• For fat sources like peanut butter, shoot for around the size of a Ping-Pong ball.
  • For a cup of dairy, like yogurt, shoot for about a baseball-sized serving.

Remember: This meal plan is simply an example of an eating pattern to support stable energy levels within a 3-meal, 2-snack structure including carbs, fats, proteins, and produce. If you don’t like certain foods or have intolerances or allergies, sub in what you like or what you can eat. For example, if you don’t like salmon for the curry, go for a fish you like or another protein source like chicken or chickpeas. If your body asks for more food, honor that hunger by adding more snacks and/or having more at meals. If a morning snack feels better than an evening snack, practice flexibility. If you’re not hungry for multiple snacks some days, honor that, too.

Other Ways to Maximize Energy Throughout the Day

Along with consistent and adequate nourishment, energy levels are impacted by hydration, exercise, sleep, and stress.

Stay Hydrated

Research shows an association between mild dehydration and consistently worsening mood, including sleepiness and a significant decline in well-being. When we are dehydrated, “it is more challenging for oxygen to flow to our cells making it more difficult for the body to produce energy on a cellular level,” says Virani. This holiday season, Virani recommends incorporating festive foods and beverages that provide hydration. “For example, flavoring sparkling water with cranberries and orange, snacking on cucumbers and tomatoes when prepping holiday meals, or simply adding lemon and honey to hot water to keep warm when it’s cold outside.”

You may also want to purchase a fun, reusable water bottle and or set alarms for reminders. If you’re exercising regularly at moderate to high intensity or for more than an hour at a time, investigate electrolyte beverages and supplements to keep you properly hydrated.

Move Your Body Regularly

Staying active can help boost energy and alertness. “This is likely due to the increase in blood flow that allows greater circulation of oxygen throughout the body, especially to the brain,” Virani explains. “Regular activity can help you keep up your muscle strength, improve mood, and help with sleep – all of which can give you more energy.” On the flip side, too much exercise can be an energy drain.

If you don’t already have a movement routine and you are medically healthy to do so, start small with something you enjoy or think you might enjoy. Every form and any amount of movement counts. “To stay active during the darker, shorter months of winter, try out a fun seasonal activity, like ice skating or building a snowman,” Karnatz suggests. “There’s also a ton of free workout videos online that you can dance along to for a fun way to get your heart pumping without leaving the comfort of your home.”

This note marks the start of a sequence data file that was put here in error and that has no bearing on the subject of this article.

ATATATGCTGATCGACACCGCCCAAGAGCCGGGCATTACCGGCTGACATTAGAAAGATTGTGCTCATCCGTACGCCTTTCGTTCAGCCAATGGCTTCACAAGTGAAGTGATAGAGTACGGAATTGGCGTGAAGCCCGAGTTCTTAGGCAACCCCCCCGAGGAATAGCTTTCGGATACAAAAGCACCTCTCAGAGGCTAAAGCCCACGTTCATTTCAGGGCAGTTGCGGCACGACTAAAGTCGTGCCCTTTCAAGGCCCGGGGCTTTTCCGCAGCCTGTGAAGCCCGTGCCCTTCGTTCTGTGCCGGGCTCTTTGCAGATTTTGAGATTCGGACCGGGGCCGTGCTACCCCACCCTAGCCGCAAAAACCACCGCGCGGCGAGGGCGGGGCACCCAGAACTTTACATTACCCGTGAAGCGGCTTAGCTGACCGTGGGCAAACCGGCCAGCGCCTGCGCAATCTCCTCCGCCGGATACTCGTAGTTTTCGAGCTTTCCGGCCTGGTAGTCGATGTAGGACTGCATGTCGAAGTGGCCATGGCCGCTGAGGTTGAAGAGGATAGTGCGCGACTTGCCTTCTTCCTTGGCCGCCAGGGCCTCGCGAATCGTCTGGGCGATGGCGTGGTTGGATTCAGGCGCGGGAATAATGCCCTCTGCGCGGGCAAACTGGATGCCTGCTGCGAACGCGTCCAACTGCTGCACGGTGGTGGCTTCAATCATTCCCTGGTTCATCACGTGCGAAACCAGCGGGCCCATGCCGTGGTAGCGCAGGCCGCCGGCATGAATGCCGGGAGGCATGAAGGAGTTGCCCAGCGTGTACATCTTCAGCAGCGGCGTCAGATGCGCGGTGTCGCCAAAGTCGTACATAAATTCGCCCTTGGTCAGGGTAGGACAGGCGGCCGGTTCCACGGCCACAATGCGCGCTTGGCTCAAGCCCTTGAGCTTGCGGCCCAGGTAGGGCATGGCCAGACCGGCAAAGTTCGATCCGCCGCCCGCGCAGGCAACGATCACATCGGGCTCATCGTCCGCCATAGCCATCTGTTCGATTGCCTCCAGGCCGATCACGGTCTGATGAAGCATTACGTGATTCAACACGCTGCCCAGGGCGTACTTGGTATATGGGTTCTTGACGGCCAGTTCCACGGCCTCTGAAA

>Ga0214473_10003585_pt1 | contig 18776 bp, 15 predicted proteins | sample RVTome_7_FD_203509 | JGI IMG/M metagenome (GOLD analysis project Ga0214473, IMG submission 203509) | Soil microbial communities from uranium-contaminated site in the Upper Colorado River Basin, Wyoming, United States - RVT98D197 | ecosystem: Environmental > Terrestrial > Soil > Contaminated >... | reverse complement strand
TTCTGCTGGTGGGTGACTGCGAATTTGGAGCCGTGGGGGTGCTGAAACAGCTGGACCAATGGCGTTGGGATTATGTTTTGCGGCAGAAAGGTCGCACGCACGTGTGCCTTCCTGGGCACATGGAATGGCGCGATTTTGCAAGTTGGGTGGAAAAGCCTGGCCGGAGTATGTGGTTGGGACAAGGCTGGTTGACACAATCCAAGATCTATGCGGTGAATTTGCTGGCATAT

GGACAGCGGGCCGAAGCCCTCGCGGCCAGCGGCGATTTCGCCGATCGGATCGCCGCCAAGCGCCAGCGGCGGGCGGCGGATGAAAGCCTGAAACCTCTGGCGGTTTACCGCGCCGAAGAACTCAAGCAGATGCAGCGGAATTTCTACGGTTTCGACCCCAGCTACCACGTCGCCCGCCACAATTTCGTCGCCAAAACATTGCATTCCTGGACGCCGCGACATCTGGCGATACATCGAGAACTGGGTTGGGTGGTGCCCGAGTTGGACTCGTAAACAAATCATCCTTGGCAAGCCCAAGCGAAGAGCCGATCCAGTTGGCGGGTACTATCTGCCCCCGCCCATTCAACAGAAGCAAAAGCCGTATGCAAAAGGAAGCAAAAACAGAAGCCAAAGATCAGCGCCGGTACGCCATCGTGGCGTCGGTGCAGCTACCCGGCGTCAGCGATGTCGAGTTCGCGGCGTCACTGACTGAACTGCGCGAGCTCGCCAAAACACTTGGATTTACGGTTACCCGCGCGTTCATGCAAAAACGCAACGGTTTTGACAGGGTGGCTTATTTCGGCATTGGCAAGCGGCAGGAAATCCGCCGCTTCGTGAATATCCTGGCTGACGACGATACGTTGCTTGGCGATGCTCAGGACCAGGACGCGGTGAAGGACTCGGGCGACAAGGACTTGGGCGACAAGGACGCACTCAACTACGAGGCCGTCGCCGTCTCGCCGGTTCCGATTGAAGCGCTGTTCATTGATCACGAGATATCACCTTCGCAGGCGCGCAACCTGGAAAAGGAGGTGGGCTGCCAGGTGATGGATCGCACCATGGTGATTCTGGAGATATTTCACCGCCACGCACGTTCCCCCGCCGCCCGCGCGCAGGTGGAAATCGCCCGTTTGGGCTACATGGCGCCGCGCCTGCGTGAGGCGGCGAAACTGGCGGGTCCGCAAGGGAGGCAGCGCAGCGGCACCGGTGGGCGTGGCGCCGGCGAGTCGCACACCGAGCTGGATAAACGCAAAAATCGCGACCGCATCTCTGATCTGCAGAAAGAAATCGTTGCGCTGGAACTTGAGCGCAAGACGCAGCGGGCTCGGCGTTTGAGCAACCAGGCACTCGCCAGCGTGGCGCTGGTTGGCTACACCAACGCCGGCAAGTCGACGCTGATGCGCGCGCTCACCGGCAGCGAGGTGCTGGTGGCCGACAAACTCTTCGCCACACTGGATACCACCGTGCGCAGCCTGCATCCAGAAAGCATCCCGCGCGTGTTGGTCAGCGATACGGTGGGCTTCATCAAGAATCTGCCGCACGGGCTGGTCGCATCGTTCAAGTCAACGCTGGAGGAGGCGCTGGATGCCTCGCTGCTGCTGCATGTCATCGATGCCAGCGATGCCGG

Do Your Best With Sleep

Obviously, getting adequate and high-quality sleep promotes good energy. Particularly, deep sleep or slow-wave sleep is what’s needed for body renewal and repair, and without it, you likely won’t wake up feeling refreshed. “Insufficient sleep has been linked to increased hunger levels, impairment in cognition and memory, and not surprisingly, low energy levels the following day,” says Yerganjiev. If you struggle with getting to sleep or staying asleep, developing a sleep hygiene routine helps signal to your body and brain it’s time to press the off button until tomorrow. Some excellent sleep hygiene practices include ensuring a comfortable and quiet bedroom, taking a shower or bath, sipping warm tea, doing a bedtime yoga practice or meditation, journaling, and reading.

Address Your Stress

Research shows prolonged stress can cause low energy and fatigue, and it can lead to sleep issues—negatively impacting energy levels. Virani points out that being in a state of chronic stress does a number on your nervous system, by keeping you in your sympathetic (fight-or-flight) state, which is meant to help you get out of dangerous situations. “Even when we are stressed in ways that are not life-threatening, the same physiologic responses occur causing us to feel extremely tired,” she adds. “Managing stress can help keep our stress hormones at bay so we are not undergoing these physiologic responses that cause us to feel drained or tired.”

Some examples of stress management tools include going to therapy, practicing yoga or other joyful movement, doing breathing exercises, spending time in nature, cuddling with your loved one or pet, and taking time for a fun hobby.

Refining and Customizing Your Meal Plan

Finding a sweet spot with your energy levels requires eating enough and eating a relative balance of food groups. “I always recommend pairing at least two or three food groups for snacks and 3 to 5 food groups for meals,” says Karnatz. “Including different food groups ensures that you’re getting a variety of important nutrients like carbohydrates, protein, fat, vitamins, and minerals.” If you’re wondering why carbs are included as a significant part of the 4-day meal plan, it’s because you need roughly half of your energy to come from carbs. “Carbohydrates are the body’s main source of energy, so restricting them from your diet could be causing you to feel tired all of the time,” adds Karnatz.

If you try the 4-day meal plan, gently observe how you feel mentally and physically, and use it as information to inform your longer-term eating pattern. Remember, food and nutrition are just one piece of the bigger energy puzzle­—­­sleep, stress, hydration, and exercise are all significant pieces, and all pieces impact each other.

Meal plans (including this 4-day meal plan) are not one-size-fits-all and, unless provided to you by a registered dietitian and tailored to your specific needs, should be taken with a grain of salt. If you are in disordered eating or eating disorder recovery and find meal plans triggering or unhelpful for your relationship to food, work with a non-diet registered dietitian (if not already) to learn more about how to nourish your unique body.  

The information contained in this article is not intended to be a substitute for individualized nutrition advice from a nutrition provider. Always seek professional nutrition advice from a registered dietitian for your specific needs and circumstances.